What is blended grain Scotch whisky

What is blended grain Scotch whisky?

A less common type of whisky made using a blend of only grain whiskies made by multiple Scottish distilleries – excluding any single malts. The grain whiskies within the blend must be distilled in Scotland and be primarily made from a cereal grain or mixture of cereal grains including rye, wheat, maize, oats, millet or un-malted barley. These are typically column distilled and must be aged for a minimum of three years in wooden casks prior to blending. The minimum required strength for blended malt Scotch whisky is 40% ABV.

Becuase blended grain whiskies omit single malts, this is their key difference to the most common type of blended whisky; blended Scotch.

By blending only grain whiskies together, there are some fascinating and somewhat unusual whiskies out there for you to try. So, let’s take a closer look.

What is blended grain Scotch whisky? How is it made? And how does it differ from the other types of Scotch whisky?

Let’s dive in.

What defines a blended grain Scotch whisky?

  • Blended = whisky from more than one distillery
  • Grain = whisky made from cereal grain/s excluding malted barley
  • Scotch = the whisky was made in Scotland
  • Whisky = It was aged for a minimum of 3 years in wooden casks

What’s the difference between a blended grain and a blended malt?

Blended grain Scotch contains only grain whiskies from two or more Scottish distilleries. Blended malt Scotch contains only single malt whiskies from two or more Scottish distilleries.

What’s the difference between blended grain and a single malt Scotch?

Blended grain Scotch contains only grain whiskies from two or more Scottish distilleries. Single malt Scotch is made by a single distillery using 100% malted barley.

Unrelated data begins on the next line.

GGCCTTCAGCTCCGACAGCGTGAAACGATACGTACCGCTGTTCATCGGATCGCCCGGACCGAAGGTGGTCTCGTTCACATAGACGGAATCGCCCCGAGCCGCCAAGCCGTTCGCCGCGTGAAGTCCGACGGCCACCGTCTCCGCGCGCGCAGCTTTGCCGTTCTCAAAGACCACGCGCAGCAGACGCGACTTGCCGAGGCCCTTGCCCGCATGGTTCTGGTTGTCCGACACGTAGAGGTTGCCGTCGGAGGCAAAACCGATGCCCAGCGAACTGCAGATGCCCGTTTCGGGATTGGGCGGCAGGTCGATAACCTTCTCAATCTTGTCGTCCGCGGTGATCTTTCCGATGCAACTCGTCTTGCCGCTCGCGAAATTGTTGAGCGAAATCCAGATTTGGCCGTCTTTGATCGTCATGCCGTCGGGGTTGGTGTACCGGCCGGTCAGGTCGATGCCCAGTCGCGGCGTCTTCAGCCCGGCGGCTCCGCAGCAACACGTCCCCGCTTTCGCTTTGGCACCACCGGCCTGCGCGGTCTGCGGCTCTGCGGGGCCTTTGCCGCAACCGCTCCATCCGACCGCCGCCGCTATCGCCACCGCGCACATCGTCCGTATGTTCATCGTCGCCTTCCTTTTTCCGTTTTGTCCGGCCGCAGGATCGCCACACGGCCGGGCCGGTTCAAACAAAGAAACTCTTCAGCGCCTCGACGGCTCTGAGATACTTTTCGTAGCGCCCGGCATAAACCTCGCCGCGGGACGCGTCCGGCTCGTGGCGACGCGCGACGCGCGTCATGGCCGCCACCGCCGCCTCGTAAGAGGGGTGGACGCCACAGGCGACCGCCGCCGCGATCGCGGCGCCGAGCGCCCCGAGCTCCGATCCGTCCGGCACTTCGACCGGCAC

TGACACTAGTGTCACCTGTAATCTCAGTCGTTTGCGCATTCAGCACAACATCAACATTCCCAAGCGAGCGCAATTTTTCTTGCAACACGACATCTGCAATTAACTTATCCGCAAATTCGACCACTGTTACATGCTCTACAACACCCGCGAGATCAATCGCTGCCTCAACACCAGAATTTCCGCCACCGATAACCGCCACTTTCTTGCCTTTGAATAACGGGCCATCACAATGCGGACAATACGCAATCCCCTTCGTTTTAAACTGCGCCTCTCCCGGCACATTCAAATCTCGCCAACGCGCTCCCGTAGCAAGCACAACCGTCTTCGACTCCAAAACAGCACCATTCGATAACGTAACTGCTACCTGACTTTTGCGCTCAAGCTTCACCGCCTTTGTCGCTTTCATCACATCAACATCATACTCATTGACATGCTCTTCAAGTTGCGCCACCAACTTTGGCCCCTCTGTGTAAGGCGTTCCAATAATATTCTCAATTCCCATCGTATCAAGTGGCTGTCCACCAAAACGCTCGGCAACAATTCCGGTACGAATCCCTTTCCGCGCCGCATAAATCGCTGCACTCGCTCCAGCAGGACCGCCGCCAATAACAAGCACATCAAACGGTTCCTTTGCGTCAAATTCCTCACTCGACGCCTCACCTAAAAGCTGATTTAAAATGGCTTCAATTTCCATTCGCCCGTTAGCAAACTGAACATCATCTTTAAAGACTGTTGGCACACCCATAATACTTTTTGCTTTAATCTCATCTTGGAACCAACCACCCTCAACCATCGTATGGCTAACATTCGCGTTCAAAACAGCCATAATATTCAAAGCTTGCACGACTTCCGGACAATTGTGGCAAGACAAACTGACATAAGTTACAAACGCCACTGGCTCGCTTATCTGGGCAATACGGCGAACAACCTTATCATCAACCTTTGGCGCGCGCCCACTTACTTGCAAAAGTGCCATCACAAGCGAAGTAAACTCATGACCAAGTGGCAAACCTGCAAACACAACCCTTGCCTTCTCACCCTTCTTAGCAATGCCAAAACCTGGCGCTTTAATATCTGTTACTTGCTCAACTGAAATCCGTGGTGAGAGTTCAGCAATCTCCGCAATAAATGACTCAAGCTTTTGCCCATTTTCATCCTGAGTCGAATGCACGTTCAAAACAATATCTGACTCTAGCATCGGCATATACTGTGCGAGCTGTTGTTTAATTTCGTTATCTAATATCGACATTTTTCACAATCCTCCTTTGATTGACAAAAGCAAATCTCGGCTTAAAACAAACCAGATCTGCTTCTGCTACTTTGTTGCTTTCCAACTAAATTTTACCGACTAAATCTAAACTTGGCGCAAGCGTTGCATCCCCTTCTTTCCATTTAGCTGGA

So what’s blended Scotch then?

Blended Scotch contains both grain whiskies and single malts in varying proportions. This is the predominant purpose of grain whiskies – their sweet, light flavours act as a ‘filler’ when mixed with more potent single malts. Accounting for more than 90% of total industry output, blended Scotch is the most common type of Scottish whisky.

Wicker basket being filled with rye grains

How is blended grain whisky made?

Blended grain whiskies comprise of multiple grain whiskies. Individually, these whiskies can be made from various cereal grains such as wheat, rye, oats, maize, millet or un-malted barley. Typically, at least two grains are used to make just one grain whisky. This can then be combined with other grain whiskies to make the final blend.

To make the alcohol, cereal grain/s must first be cooked with hot water to help extract their natural starches. They’re then mixed with a small proportion of malted barley (around 10-20%) which acts as a catalyst during fermentation. This is where yeast is added which feeds on the starches and sugars over 2-4 days to create a low alcohol beer called wash.

To separate the alcohol from the (mostly water-based) wash, it’s transferred to a highly efficient column still used to make neutral grain spirit. This cost-effective method of distillation can be operated continuously with very little manual labour. Unlike pot stills which operate on a batch-basis, column stills produces incredibly strong ‘rectified spirit’ with very light, sweet flavours and high ABV percentages up to 95%.

Becuase columns stills are much cheaper to operate than traditional pot stills, this is one of the main reasons why grain whiskies are less costly to produce and sell.

To become ‘whisky’, the neutral grain spirit must then be aged for a minimum of three years inside wooden casks. During this maturation period, the spirit makes contact with the barrel’s interior wooden staves gaining its colour and further flavour complexity.

The ageing phase is where grain whiskies have another advantage of single malts as they can generally be aged for less time. This is becuase grain whiskies can reach maturity more quickly, thus reducing warehousing times resulting in faster overall production. Single malts tend to require lengthier maturation to maximise their flavour potential. This is why they’re generally more expensive than grain whiskies.